However, when you look at the story as a whole, these tinfoil shrouds are a brilliant bit of foreshadowing for what is to come in the final two parts of this story (oh, and by the way, all my reviews are rife with spoilers, if you haven't yet noticed). Those of you who know this story well enough know that the Sontarans feature in the final two episodes, having used the Vardans as their way into an invasion of Gallifrey. The Sontarans' heads have often been compared to potatoes in the past. And what to you bake potatoes in on the barbecue?

Tinfoil. See? It all makes sense now...

Thursday, November 26, 2009

4Z2 - The Invasion of Time 2

It's difficult to tell where the line between The Doctor playing strange due to his bargain with the aliens ends, and the growing onscreen madness of Tom Baker begins. It's an oft-repeated tale that Baker had the idea that his next companion should be a cabbage perched upon his shoulder who he could talk to and dispense the plot to. It seems as if one scene in Borusa's office was Baker's test run with an invisible cabbage.

The entire scene features The Doctor talking to himself (or an unseen Borusa) as he tries to figure a way out of the office. As if talking to himself wasn't enough, after finding that his trusty sonic screwdriver won't open a secret hidden door, Baker full on turns to the camera and says (everybody now), "Even the sonic screwdriver won't get me out of this one". Tom Baker has spoken to three different people in this scene - a cabbage, Borusa, and you, the viewer.

Later on, Baker shares a (somewhat pointlessly long) scene with K-9 inside the TARDIS. It's almost like Baker doesn't want to actually share screen time with fellow actors, content to hog tight two-shots with robotic dogs and invisible vegetables. This story is the most obvious example of the transition of the gloomy, eccentric Fourth Doctor of his first three seasons to the whimsical, dramatically indifferent Doctor of Seasons 16 and 17.

4Z1 - The Invasion of Time 1

The Invasion of Time starts off remarkably bold and assured. In response to the recently released Star Wars, Invasion starts off with Doctor Who's own answer to the first shot of Star Wars, with a poor man's Star Destroyer flying overhead, with an equally poor man's Tantive IV following closely behind. It may not have been as impressive as Star Wars, but for Doctor Who, it looks pretty not bad at all.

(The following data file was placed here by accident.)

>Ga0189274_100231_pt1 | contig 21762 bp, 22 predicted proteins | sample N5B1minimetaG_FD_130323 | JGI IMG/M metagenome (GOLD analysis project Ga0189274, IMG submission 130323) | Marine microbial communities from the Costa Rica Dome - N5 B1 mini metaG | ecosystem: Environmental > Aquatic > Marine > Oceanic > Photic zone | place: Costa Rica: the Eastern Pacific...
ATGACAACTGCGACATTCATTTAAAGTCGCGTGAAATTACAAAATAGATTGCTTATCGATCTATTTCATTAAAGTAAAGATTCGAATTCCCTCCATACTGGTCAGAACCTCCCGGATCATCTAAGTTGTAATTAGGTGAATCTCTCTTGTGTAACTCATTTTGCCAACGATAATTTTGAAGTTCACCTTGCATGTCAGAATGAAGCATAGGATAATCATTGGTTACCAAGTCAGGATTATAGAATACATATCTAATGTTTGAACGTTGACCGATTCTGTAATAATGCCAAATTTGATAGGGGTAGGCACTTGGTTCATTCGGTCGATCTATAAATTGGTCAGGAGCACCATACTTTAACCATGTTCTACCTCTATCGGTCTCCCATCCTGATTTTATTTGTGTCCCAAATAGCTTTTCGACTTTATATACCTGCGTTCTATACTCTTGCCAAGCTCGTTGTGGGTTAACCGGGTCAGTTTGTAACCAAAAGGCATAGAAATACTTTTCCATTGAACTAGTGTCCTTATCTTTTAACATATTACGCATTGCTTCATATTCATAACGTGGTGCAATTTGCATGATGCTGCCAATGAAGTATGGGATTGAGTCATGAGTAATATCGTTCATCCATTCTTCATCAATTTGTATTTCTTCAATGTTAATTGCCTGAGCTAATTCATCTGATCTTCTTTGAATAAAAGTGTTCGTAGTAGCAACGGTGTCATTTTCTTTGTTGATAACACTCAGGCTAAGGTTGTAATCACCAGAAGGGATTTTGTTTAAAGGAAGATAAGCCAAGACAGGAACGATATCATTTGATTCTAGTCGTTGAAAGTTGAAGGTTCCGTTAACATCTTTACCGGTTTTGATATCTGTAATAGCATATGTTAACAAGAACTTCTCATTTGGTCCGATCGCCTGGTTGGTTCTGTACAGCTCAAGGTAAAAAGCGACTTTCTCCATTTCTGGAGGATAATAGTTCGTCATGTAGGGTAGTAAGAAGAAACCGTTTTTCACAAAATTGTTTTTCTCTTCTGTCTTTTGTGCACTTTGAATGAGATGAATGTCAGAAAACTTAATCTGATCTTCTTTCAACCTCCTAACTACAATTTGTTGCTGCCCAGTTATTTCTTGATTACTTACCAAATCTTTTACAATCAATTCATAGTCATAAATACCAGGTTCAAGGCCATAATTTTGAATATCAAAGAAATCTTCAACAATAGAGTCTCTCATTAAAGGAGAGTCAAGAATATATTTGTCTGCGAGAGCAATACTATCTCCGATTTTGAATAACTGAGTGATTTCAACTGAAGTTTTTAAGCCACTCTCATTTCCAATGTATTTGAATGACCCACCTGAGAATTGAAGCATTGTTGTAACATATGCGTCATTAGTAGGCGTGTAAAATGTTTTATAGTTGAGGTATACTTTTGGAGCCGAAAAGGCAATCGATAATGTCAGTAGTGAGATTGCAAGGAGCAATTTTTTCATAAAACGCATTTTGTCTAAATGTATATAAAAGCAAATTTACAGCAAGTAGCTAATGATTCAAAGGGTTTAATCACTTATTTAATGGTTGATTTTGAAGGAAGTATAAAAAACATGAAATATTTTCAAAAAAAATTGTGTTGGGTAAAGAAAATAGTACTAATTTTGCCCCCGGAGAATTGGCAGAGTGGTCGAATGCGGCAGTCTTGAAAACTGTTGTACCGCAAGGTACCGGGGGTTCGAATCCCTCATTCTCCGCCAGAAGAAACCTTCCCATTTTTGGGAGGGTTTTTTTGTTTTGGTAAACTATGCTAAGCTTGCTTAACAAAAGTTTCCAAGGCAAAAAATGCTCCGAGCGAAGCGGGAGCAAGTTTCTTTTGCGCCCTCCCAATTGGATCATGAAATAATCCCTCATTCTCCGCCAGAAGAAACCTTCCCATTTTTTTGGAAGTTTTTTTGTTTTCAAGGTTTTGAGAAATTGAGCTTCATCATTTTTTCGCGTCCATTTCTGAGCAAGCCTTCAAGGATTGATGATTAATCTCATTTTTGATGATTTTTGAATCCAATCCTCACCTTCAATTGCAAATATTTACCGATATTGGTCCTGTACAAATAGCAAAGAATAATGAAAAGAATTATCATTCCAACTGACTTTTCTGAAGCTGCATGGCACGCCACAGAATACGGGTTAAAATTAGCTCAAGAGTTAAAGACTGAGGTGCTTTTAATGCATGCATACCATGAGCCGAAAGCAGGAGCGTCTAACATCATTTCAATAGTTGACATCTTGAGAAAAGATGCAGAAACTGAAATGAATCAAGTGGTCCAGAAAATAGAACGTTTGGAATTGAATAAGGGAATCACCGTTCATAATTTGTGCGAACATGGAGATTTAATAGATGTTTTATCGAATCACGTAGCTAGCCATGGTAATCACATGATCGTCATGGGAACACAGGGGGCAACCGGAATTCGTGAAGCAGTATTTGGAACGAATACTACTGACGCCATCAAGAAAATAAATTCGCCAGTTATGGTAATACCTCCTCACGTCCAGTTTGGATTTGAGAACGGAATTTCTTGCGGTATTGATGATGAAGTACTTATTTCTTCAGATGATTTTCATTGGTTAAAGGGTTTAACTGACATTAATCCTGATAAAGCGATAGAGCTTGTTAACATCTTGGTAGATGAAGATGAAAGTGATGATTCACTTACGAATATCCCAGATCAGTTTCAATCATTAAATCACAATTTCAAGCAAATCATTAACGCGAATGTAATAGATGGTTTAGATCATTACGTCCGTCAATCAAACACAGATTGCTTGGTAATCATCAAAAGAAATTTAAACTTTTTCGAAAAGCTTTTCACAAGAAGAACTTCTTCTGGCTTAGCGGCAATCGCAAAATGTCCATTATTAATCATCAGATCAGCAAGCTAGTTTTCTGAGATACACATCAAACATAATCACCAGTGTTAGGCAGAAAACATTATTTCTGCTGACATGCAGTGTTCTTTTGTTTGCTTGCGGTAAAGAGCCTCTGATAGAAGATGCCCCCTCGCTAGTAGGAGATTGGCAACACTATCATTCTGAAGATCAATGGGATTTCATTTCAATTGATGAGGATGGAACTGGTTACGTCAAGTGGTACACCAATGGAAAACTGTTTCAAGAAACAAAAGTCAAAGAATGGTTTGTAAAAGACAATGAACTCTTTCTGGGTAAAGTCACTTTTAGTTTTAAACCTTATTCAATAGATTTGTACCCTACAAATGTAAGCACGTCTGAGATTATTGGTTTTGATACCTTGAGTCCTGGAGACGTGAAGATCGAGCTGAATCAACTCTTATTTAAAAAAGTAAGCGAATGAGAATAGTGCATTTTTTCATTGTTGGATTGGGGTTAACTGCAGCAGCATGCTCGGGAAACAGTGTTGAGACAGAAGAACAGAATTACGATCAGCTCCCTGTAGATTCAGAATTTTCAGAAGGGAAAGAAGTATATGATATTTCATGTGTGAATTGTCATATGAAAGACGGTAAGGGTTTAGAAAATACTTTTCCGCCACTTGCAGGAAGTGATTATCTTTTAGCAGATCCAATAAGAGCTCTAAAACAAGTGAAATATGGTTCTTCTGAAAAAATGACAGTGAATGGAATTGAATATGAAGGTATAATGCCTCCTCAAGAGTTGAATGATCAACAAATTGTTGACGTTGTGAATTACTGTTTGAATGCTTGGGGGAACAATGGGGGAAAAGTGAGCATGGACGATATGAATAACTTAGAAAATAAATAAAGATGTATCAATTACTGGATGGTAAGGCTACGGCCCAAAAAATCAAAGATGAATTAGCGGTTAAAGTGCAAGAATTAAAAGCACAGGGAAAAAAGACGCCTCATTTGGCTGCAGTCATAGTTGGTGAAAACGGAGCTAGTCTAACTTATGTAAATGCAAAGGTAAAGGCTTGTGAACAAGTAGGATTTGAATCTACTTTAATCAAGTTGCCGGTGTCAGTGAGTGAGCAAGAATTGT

Where this episode really plants its foot, though, is how it picks up the story midstream, as The Doctor is signing a contract with mysterious, unseen aliens, about which he tells Leela nothing and acts very erratically afterwards. Only The Doctor knows the reason for his bizarre attitude - not even the audience is let in, other than the fact that, surely, their hero wouldn't turn to the dark side so readily. Would he?

However, the differences between how Gallifrey is portrayed here and how it is seen in The Deadly Assassin are quite obvious. Despite both serials using the same sets and costumes, Gallifrey looks like a cold and empty place nowadays as opposed to the grand splendour that was Gallifrey in The Deadly Assassin. In a little over year, it is evident how little money the Doctor Who production had to play with thanks to the crippling inflation that was ravaging Britain at the time. The complex video effects that quadrupled the ranks of the Time Lords in Assassin are sadly missed here, as a paltry number of Time Lords are around to attend The Doctor's induction as president.

Tuesday, November 24, 2009

4Y4 - Underworld 4

Not knowing much (or anything) of the myth of Jason and the Argonauts at the time, the parallels between that and Underworld were completely lost on me at the time. However, this is Doctor Who at its educational best. Having already taught us about various notable moments and eras in Earth's history during the William Hartnell era, stories like Underworld teach us about ancient mythology, which is perhaps just as important.

Watching Underworld with a more knowing and understanding eye, it now makes me want to research the various myths and legends (pun not intended, DVD fans) on which stories like this one are based.

The Doctor has another shouting match with a giant, bonkers, and, more or less, unseen computer. Only Tom Baker can get away with doing this as many times as he has done so early in the series, and do it so convincingly.

Something I never noticed before - the child that Tom Baker is carrying late in this episode full has a wardrobe malfunction and full on moons the camera before embarrassingly adjusting her clothing after Baker puts her down!